Real Estate Giant’s New-Energy Vehicle Bet Has Yet to Pay Off
The new-energy vehicle unit of Chinese real estate conglomerate China Evergrande Group reported that its net loss widened further last year as it continued to pour money into development of its nascent automotive business.
Hong Kong-listed China Evergrande New Energy Vehicle Group Ltd.’s (Evergrande NEV) net loss came in at nearly 7.7 billion yuan ($1.2 billion), up from 4.9 billion yuan in 2019, according to the company’s 2020 annual report released Thursday.
Evergrande NEV, which had once been China Evergrande Group’s health care subsidiary, reported its annual revenue jumped 174.8%, mainly driven by the company’s health management business, the report showed.
Evergrande NEV’s earnings reflect the parent’s willingness to spend to achieve its automotive ambitions, even as it continues to rely on its legacy health care business. At an earnings briefing Thursday, the unit’s Chairman Shawn Siu said that Evergrande NEV has spent 47.4 billion yuan so far on its new-energy car business, including nearly 25 billion on core technology acquisition and research and development.
To fund these investments, Evergrande NEV has been out raising money. Just in January, it drummed up HK$26 billion ($3.3 billion) through a private sale of Hong Kong-listed shares to six investors including Greenwoods Global Investment and Liu Minghui, chairman of China Gas Holdings Ltd. The company said that it plans to use the new funds for technology development, production of new-energy vehicles and to repay debt, as it aims to become “the world’s largest and most powerful new energy vehicle group.”
China Evergrande Group got into the NEV business in 2018, and the next year started acquiring companies in the global automotive industry through its heath care subsidiary, Evergrande Health Industry Group Ltd., which it renamed in September 2020 as Evergrande NEV.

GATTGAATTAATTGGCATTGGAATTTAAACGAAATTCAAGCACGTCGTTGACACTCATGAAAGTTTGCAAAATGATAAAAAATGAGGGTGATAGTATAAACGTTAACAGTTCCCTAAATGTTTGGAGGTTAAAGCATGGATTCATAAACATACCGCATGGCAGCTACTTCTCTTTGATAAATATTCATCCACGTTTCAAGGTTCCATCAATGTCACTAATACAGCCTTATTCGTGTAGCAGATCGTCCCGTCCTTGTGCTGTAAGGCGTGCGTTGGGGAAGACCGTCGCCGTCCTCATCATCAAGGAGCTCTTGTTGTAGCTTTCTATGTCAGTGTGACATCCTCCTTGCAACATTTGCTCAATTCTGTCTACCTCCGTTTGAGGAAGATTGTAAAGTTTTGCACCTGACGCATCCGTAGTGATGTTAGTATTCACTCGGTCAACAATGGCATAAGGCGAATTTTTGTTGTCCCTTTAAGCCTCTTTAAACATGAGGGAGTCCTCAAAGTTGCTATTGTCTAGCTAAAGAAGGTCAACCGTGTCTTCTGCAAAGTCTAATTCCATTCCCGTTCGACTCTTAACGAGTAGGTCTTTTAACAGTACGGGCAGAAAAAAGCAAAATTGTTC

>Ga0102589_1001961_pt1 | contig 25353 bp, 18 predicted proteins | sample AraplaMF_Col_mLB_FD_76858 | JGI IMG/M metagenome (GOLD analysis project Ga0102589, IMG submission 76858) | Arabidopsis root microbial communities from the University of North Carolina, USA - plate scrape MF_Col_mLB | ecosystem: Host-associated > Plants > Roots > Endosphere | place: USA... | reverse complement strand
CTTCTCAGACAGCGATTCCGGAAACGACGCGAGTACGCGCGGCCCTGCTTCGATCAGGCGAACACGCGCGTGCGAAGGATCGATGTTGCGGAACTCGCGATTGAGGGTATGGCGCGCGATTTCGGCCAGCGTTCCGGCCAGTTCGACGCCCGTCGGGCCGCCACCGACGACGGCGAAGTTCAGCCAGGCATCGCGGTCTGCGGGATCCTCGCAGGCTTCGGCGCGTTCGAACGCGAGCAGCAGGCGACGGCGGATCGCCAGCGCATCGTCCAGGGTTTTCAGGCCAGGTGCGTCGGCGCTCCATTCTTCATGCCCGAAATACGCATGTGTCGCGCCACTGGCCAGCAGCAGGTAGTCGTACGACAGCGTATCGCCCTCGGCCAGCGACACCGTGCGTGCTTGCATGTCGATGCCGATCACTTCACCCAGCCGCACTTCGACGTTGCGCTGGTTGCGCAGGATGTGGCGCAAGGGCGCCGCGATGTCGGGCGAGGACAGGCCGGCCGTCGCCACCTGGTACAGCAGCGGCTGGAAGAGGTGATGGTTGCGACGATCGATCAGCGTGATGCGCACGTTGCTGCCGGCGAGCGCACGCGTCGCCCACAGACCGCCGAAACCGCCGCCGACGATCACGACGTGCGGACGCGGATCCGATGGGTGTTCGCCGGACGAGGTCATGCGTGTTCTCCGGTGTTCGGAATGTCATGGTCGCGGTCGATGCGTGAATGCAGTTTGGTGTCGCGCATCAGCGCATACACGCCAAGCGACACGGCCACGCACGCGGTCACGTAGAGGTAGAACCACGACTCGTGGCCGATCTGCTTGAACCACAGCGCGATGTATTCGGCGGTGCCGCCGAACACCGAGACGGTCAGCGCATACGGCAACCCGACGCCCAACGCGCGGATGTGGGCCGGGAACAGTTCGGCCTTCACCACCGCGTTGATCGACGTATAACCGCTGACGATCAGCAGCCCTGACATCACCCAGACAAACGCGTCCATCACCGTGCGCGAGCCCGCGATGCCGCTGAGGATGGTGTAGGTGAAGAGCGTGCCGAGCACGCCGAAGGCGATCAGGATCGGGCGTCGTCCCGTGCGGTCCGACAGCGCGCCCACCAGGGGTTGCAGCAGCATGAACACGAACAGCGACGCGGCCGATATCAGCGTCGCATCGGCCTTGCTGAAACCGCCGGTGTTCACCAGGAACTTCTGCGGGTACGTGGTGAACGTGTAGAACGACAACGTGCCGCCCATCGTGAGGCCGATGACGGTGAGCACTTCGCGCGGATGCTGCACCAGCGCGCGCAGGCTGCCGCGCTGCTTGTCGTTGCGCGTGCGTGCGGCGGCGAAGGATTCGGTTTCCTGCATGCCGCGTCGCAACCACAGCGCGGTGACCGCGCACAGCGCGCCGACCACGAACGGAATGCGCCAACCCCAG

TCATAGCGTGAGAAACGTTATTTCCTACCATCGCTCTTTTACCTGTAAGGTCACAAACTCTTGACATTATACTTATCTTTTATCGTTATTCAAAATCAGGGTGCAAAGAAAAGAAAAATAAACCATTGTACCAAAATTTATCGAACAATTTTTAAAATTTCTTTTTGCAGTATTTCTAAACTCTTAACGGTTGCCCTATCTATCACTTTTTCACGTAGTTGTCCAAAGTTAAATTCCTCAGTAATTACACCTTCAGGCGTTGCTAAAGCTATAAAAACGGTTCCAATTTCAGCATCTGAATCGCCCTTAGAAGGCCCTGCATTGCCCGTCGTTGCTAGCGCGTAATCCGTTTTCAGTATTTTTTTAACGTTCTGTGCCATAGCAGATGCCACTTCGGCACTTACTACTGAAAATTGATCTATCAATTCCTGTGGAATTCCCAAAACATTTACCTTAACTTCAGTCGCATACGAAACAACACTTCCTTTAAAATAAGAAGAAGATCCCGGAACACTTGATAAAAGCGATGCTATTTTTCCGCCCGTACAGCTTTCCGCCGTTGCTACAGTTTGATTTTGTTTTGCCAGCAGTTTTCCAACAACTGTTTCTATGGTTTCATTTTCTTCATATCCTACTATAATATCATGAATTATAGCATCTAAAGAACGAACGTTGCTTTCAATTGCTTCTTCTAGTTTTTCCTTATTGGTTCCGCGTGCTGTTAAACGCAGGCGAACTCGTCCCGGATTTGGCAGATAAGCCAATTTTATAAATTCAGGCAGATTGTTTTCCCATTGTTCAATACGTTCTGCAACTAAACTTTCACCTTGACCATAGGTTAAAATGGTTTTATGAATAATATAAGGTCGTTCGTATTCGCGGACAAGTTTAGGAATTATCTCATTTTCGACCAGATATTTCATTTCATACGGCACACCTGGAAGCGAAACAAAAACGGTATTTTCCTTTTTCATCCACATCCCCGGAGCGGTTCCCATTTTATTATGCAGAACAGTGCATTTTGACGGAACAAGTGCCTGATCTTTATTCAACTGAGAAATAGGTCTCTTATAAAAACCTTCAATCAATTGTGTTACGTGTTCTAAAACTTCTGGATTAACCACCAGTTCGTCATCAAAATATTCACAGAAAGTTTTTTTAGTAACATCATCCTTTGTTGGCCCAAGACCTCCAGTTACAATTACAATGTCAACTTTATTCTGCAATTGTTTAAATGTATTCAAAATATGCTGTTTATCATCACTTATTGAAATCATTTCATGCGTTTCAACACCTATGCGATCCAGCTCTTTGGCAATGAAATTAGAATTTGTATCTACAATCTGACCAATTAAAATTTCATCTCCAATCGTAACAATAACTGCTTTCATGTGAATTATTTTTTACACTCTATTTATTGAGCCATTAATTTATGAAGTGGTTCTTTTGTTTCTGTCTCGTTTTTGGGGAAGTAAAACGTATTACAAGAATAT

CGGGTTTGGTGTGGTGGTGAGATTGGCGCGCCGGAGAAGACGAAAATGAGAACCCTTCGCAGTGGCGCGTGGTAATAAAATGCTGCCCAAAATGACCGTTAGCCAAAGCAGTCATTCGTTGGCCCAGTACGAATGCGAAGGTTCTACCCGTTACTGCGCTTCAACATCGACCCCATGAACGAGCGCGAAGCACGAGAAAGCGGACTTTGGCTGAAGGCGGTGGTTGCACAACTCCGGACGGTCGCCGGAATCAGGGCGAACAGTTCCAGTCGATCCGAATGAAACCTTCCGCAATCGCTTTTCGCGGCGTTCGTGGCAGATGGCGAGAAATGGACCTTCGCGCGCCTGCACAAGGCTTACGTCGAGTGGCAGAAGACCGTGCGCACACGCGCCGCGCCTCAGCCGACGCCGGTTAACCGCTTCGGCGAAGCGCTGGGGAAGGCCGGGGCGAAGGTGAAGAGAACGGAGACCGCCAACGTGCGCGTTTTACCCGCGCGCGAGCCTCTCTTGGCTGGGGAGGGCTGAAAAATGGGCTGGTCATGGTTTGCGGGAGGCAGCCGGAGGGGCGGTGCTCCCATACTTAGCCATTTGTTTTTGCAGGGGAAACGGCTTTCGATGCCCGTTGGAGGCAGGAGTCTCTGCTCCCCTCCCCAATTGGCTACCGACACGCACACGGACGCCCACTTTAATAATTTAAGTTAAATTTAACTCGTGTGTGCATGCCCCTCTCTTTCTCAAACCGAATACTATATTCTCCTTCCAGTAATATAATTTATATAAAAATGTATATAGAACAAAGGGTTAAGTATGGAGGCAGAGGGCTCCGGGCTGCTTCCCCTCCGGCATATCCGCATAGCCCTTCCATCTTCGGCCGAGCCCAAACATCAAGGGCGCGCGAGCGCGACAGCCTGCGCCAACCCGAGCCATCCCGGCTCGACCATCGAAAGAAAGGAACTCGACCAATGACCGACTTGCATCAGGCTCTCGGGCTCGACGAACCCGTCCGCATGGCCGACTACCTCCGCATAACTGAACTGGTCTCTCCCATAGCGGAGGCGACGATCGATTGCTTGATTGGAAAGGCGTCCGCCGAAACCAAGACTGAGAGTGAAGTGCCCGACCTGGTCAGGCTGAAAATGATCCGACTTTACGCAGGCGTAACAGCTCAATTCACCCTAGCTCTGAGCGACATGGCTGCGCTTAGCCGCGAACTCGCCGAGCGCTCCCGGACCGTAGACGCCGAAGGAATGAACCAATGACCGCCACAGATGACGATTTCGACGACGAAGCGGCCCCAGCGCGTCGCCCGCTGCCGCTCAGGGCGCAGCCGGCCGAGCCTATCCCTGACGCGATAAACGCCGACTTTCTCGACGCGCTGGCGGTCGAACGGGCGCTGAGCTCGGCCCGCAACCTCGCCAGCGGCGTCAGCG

“Evergrande had nothing to make cars with” China Evergrande Group CEO Xu Jiayin said at a company event in November 2019, before adding “we’ve bought all the technology and companies that we can lay our hands on.”
However, Evergrande NEV has yet to start mass producing its NEVs and continues to rely on its health management division for much of its revenue. Last year, that division pocketed 15.3 billion yuan in revenue, compared with about 187.5 million yuan from its auto business, according to the annual report.
The report showed that the loss was primarily due to a decline in gross profit from its health management business and higher expenses for marketing, interest and R&D from its new-energy vehicle business. In 2020, Evergrande NEV poured almost 1.7 billion yuan into R&D, according to the report, a torrent compared with 2019’s total of 295 million yuan.
Much of its NEV division’s revenue still comes from sales of batteries for electric vehicles. Last year, the revenue generated from the company’s new-energy vehicle business shrank by 71.6% to 187.5 million yuan, mainly due to a drop in battery sales that occurred as it upgraded its product line, according to the report.
However, Evergrande NEV said that it has established R&D bases in Shenzhen, Shanghai and Osaka, Japan, to develop EV batteries. The company aims to begin mass producing its self-developed batteries in the second half of this year, Siu said at the briefing.
In its annual report, the company did not disclose the mass production timeline for its Hengchi line of vehicles, which it unveiled last year. The company only said that it will “endeavor to facilitate the mass production of the nine Hengchi models at full speed.”
Ding Yi and Heather Mowbray contributed to this report.
Contact reporter Timmy Shen (email@example.com) and editor Michael Bellart (firstname.lastname@example.org)
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